The Best Student Loan Refinancing Options (2017 Update)

Student loan debt is a tricky beast.

Not only do student loans now account for $1.2 trillion, student debt is currently the second biggest source of personal debt after mortgages.

The big difference between a mortgage and a student loan, however, is the fact that refinancing a mortgage is a (relatively) simple and well-known process, whereas student loan refinancing is a new and confusing option.

Thankfully, many new banks and other types of lenders have been popping up to fill this very real need for student loan refinancing. However, not all refinancers are made equal, and it is important to understand what costs are associated with your decision to refinance.

Consolidation vs. Refinancing

The first issue to understand on your journey to student loan relief is the difference between federal loan consolidation and student loan refinancing. The two options are similar and the terms refinance and consolidate are sometimes used interchangeably, but all borrowers ought to know the difference between them.

Federal Student Loan Consolidation

This option is just what it sounds like. Borrowers may consolidate multiple federal student loans into a single loan with a single repayment schedule. This kind of consolidation is only available for federal loans—you may not consolidate a private loan.

In general, federal student loan consolidation does not save you money, since you are charged the weighted average interest rate of all the loans being combined. However, consolidation can switch out a variable rate loan for a fixed loan, and it may lower monthly payments (although that usually means a longer payment term).

The main reason to consider a federal student loan consolidation is to maintain the benefits available to federal borrowers, such as Public Service Loan Forgiveness, income-driven repayment plans, and deferral and forbearance options.

Private Student Loan Refinancing

Refinancing a loan allows a borrower to apply for a new loan that is used to pay off one or more existing loans—which is remarkably similar to consolidation. The difference is the fact that you may refinance both federal and private loans, and you can potentially improve your interest rate and/or your monthly payment through refinancing.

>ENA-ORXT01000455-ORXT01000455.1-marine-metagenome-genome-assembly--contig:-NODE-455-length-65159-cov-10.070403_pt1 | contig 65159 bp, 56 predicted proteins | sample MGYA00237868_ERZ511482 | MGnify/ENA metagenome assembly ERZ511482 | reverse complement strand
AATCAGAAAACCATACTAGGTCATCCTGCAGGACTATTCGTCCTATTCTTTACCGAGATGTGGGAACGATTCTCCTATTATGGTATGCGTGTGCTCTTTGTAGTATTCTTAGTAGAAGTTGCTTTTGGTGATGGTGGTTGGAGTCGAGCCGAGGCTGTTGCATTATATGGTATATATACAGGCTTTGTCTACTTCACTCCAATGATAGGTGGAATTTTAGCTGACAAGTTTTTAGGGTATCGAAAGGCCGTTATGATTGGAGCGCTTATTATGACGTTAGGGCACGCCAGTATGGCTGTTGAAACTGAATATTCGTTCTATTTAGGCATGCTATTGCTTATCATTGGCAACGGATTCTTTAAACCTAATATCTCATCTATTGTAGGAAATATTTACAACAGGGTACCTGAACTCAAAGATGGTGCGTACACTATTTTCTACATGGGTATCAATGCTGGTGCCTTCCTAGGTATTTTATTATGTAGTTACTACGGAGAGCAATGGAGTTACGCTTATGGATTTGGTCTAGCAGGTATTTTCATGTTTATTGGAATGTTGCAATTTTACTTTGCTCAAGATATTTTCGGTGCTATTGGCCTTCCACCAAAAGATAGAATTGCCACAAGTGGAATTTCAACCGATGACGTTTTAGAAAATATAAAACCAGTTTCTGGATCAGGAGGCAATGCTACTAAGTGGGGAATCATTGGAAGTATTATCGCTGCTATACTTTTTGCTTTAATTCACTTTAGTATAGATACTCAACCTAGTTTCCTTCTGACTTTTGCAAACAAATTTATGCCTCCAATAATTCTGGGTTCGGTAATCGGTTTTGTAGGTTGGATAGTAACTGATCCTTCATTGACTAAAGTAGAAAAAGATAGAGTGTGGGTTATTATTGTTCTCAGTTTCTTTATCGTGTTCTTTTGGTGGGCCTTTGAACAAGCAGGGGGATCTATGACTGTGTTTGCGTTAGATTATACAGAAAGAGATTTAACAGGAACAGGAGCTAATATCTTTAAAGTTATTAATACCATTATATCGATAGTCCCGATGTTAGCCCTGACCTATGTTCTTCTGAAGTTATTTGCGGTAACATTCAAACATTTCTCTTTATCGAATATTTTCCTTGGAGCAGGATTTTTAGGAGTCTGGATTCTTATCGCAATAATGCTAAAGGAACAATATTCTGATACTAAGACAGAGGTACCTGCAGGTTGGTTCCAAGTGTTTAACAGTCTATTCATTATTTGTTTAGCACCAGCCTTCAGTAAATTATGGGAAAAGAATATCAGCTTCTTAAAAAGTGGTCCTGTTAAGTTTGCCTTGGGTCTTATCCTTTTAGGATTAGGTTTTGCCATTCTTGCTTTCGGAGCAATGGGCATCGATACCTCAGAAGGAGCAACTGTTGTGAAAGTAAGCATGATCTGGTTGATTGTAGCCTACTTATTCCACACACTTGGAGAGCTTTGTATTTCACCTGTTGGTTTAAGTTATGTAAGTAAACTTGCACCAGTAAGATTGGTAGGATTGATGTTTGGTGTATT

Refinancing federal student loans does mean you are no longer eligible for the federal benefits. Also, refinancing could increase your monthly payment, depending on your repayment term.

Best Refinancing Options

Each of the following refinancing options has different requirements and alternatives for student loan borrowers. Read on to see which one will work best for you:

SoFi

SoFi

SoFi

SoFi is a non-traditional lender that uses a novel underwriting process. Their approach focuses on only lending to financially responsible borrowers, and they analyze “forward-looking” factors to determine each applicant’s future potential and ability to pay. For instance, as of early last year, SoFi no longer uses FICO credit score in underwriting but instead takes employment history and other factors into consideration. More info…show

  • Loan Repayment Terms: 5, 10, 15, and 20 years
  • Rates: Variable as low as 2.39% and fixed as low as 3.5%
  • Fees: None
  • Pros: Unemployment protection, career counseling, startup mentor, 0.25% savings if you pay through AutoPay.
  • Cons: SoFi’s underwriting process makes it more difficult for borrowers to qualify, meaning you are less likely to be approved with SoFi compared to other private lenders.
  • Get Started with SoFi

CommonBond

CommonBond

CommonBond

This peer-to-peer style platform offers refinancing for graduate and undergraduate students for graduates of over 2,000 universities. According to CommonBond’s promotional literature, borrowers save over $14,000 over the life of the loan by refinancing with them. More info…show

  • Loan Repayment Terms: 5, 10, 15, and 20 years